GEOG030 Chapter 3 Notes.docx

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GEOG 030
Petra Tschakert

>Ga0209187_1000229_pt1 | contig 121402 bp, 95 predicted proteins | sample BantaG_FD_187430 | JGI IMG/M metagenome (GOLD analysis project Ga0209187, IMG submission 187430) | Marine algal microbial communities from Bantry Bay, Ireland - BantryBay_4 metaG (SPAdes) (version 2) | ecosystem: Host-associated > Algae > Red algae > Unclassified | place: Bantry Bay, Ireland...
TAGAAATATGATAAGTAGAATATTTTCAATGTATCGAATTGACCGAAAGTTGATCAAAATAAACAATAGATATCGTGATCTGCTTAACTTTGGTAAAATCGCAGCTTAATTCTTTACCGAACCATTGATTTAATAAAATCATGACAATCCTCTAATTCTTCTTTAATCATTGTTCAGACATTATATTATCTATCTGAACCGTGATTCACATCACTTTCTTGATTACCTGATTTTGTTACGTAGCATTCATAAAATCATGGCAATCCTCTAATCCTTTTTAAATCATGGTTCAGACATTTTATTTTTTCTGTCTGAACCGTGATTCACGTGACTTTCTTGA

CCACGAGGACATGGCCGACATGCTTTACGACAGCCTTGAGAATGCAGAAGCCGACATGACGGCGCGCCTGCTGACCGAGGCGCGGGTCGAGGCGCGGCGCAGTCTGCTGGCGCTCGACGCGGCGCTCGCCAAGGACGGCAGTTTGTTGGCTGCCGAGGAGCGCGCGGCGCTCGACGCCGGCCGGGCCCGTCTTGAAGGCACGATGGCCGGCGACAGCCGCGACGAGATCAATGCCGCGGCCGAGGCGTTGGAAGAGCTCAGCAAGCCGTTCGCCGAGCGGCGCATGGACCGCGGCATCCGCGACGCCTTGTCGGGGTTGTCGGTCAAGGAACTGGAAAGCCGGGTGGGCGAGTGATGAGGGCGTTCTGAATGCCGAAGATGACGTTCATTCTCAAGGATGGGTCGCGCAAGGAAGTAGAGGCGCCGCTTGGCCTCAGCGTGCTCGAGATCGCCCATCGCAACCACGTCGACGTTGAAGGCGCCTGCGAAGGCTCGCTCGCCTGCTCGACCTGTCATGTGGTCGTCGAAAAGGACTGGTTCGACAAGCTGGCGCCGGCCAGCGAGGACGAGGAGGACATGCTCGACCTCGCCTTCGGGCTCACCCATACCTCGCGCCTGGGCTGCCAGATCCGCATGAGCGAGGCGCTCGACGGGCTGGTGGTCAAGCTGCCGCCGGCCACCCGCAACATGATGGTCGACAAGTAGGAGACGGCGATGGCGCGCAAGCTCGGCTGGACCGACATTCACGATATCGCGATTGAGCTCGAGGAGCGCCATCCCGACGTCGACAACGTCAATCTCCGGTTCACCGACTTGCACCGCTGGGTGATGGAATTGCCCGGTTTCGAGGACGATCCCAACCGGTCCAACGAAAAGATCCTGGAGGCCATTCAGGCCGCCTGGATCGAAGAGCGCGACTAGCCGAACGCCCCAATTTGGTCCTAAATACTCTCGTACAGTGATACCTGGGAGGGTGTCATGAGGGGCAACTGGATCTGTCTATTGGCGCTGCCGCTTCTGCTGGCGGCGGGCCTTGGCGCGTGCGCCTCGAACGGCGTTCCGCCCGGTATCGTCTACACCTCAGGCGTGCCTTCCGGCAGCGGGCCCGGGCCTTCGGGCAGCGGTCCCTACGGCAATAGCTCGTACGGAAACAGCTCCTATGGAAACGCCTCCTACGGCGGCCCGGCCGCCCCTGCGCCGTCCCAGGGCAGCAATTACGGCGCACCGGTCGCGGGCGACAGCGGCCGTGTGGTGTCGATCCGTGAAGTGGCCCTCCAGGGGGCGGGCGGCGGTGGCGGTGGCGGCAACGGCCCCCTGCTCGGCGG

Chapter 3: Human Population • 3 million years ago – first humans on Earth (Homo habilis) o used simple tools • At least a million years ago – humans (Homo erectus) expanding their populations through Europe and Asia • 1.3 million years ago - modern human species (Homo sapiens) appeared inAfrica and stayed there for many years • 40,000 - 50,000 years ago - Homo sapiens extended its population to Europe,Asia andAustralia • 13,000 years ago - The first humans known to live in the Western Hemisphere Agricultural Revolution • humans were able to capture only a small part of the ecosystem’s total biological production as food for their own consumption as hunters and gatherers o consumed about 0.1% of the biological production in the ecosystems in which they lived • This changed after theAgricultural Revolution, which enabled people to create their own small ecosystems for food production. o increased the percentage of the ecosystem’s biological production that was available for human consumption o the carrying capacity for humans increased • TheAgricultural Revolution started in the Middle East because that region had the most plants and animals suitable for domestication. • Any significant new improvement in agricultural technology generated a rapid increase in carrying capacity, and the human population of that region increased to the new carrying capacity over a period of centuries. • Population pressure = the stress of limited food supply o motivated people to develop additional improvements in agricultural technology, or adopt more productive agricultural practices from neighboring people o increased carrying capacity o population continued to increase – positive feedback loop of population and technology • “no free lunch” – the cost of more food is more work Industrial Revolution (18 Century) • Highly productive crops, which were previously restricted to particular regions of the world where they originated, were quickly spread around the world by European trade and colonialism, giving farmers an expanded ‘menu’ of highly productive crops from which to choose • accompanied by a scientific revolution and new agricultural technologies that increased agricultural
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